Lowestoft RNLI lifeboat called to help exhausted kayaker
HM Coastguard Maritime Rescue Co-ordination Centre requested the launch of Lowestoft RNLI’s all weather lifeboat at 3.21 this afternoon (Sunday 8 May 2016) to go to the aid of a kayaker in difficulty.
Coxswain John Fox and the volunteer crew were called out after the security staff at Sembmarine SLP, whose engineering and construction yard borders the shoreline at Lowestoft, spotted a male in a kayak who seemed to be in difficulty in the sea.
The Shannon class lifeboat ‘Patsy Knight’ was soon alongside the kayak, which by this time was a quarter of a mile off the harbour entrance and close to the edge of the Newcome sandbank.
Coxswain Fox said “when we asked the man in the kayak if he needed help he said that he was exhausted after struggling to paddle against the tide. He willingly accepted our offer to take him and his kayak back to the harbour.”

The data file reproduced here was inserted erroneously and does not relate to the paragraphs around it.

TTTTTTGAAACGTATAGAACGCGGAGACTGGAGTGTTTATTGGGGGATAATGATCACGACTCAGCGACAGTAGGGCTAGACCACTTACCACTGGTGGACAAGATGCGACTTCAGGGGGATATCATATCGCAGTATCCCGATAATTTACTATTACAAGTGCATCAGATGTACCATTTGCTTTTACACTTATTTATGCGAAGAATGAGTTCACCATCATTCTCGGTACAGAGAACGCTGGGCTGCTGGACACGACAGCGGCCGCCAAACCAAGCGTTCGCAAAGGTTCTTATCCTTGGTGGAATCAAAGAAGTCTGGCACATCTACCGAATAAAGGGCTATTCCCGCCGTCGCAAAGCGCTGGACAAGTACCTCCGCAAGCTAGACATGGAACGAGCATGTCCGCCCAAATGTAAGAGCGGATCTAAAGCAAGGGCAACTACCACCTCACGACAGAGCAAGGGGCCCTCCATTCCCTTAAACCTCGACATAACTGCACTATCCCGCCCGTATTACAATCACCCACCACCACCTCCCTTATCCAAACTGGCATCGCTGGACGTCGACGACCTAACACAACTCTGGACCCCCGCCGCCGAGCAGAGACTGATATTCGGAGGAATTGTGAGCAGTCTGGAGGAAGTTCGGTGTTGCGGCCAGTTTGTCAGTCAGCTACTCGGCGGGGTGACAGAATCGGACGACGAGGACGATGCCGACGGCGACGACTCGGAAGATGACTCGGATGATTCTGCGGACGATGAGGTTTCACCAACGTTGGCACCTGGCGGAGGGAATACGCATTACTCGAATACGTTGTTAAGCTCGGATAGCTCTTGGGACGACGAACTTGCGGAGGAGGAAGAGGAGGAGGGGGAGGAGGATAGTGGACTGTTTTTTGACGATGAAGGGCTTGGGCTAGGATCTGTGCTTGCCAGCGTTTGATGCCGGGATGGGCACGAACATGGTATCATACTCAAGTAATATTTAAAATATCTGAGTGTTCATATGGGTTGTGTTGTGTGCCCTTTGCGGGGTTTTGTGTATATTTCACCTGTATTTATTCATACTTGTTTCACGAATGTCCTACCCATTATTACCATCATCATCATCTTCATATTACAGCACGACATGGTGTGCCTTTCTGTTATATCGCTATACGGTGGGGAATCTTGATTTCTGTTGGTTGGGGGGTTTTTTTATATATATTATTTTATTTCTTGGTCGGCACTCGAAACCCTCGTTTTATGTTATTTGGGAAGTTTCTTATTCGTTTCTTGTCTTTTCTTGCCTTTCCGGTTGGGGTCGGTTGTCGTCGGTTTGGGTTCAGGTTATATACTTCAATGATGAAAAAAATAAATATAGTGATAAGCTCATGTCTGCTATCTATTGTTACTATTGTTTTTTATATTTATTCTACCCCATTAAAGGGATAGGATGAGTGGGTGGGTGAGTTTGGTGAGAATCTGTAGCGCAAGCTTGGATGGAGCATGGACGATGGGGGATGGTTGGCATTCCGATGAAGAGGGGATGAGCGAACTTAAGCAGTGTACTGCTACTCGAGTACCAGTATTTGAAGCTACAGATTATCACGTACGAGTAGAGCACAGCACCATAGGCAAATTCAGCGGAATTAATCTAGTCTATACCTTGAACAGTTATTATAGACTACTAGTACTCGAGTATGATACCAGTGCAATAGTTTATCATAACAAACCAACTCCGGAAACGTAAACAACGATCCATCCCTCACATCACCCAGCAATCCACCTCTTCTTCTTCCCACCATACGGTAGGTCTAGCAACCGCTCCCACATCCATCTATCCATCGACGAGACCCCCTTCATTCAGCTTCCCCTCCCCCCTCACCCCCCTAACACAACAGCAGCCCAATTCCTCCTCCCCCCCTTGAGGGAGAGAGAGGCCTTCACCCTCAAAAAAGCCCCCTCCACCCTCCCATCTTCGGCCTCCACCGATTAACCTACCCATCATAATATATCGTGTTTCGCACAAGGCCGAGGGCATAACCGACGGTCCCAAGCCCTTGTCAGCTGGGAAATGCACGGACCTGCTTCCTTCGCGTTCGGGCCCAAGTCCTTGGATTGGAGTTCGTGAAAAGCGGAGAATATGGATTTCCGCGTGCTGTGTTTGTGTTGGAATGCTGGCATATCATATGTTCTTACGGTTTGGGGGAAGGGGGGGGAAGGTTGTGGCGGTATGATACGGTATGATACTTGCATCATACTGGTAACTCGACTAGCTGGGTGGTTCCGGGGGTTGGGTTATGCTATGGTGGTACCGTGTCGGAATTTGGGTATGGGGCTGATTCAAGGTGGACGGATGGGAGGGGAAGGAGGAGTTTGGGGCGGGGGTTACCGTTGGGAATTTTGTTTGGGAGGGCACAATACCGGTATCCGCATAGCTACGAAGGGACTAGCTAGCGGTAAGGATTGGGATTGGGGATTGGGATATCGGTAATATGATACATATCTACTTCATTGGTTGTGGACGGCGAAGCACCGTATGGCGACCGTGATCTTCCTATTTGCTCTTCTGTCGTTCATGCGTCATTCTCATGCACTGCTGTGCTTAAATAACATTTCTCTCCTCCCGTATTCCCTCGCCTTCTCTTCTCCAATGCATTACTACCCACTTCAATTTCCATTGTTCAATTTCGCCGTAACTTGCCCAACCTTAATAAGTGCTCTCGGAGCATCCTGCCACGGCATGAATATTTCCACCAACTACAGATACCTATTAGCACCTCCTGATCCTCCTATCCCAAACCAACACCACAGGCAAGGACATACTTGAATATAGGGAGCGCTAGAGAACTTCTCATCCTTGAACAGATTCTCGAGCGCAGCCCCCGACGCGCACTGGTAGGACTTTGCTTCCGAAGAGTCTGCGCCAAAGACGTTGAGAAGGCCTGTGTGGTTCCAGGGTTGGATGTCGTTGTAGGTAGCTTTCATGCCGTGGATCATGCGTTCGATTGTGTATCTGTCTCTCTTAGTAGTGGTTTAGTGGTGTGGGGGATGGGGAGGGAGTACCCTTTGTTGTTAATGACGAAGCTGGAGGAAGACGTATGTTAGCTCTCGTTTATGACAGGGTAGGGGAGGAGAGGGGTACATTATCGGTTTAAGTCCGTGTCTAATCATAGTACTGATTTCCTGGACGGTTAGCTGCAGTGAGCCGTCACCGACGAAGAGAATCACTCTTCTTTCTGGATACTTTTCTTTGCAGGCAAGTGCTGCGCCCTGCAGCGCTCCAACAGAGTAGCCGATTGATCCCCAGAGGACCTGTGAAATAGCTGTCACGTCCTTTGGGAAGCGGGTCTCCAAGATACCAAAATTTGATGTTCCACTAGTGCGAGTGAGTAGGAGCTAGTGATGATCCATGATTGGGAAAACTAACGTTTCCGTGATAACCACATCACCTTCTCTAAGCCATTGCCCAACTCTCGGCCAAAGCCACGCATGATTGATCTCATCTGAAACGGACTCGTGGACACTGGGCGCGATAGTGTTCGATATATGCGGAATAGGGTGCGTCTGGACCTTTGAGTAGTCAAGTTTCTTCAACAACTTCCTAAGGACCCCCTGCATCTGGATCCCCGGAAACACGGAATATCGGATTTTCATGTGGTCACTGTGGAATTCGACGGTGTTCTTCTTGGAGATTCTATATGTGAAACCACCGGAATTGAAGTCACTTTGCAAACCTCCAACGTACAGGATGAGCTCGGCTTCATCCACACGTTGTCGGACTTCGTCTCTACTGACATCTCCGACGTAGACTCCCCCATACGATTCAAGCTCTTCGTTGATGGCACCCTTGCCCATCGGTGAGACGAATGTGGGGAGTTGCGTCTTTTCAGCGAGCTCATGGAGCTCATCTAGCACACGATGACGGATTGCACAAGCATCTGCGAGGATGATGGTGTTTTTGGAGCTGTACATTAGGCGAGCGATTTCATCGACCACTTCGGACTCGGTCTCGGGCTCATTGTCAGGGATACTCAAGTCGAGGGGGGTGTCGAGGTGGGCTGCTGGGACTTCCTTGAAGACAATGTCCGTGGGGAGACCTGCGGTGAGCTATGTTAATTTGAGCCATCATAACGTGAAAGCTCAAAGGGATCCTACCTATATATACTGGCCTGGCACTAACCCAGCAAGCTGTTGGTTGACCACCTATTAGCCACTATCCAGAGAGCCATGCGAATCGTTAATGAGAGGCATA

“The shattered kayaker told us that he had launched from the beach at Pakefield and had headed north. He then turned around to head back to his launch point but had misjudged the strength of the tide.
We picked up both the male, who appeared to be around 40 years old and his wave-rider style kayak and when safely on board we transported them back to the lifeboat station. There the RNLI crew gave him a warming drink and he was checked over by the Ambulance service.”
Mr. Fox added, “He was one of the most grateful people that we have ever rescued!”
Key facts about the RNLI
The RNLI charity saves lives at sea. Its volunteers provide a 24-hour search and rescue service around the United Kingdom and Republic of Ireland coasts. The RNLI operates over 238 lifeboat stations in the UK and Ireland and more than 240 lifeguard units on beaches around the UK and Channel Islands. The RNLI is independent of Coastguard and government and depends on voluntary donations and legacies to maintain its rescue service. Since the RNLI was founded in 1824, its lifeboat crews and lifeguards have saved over 142,700 lives.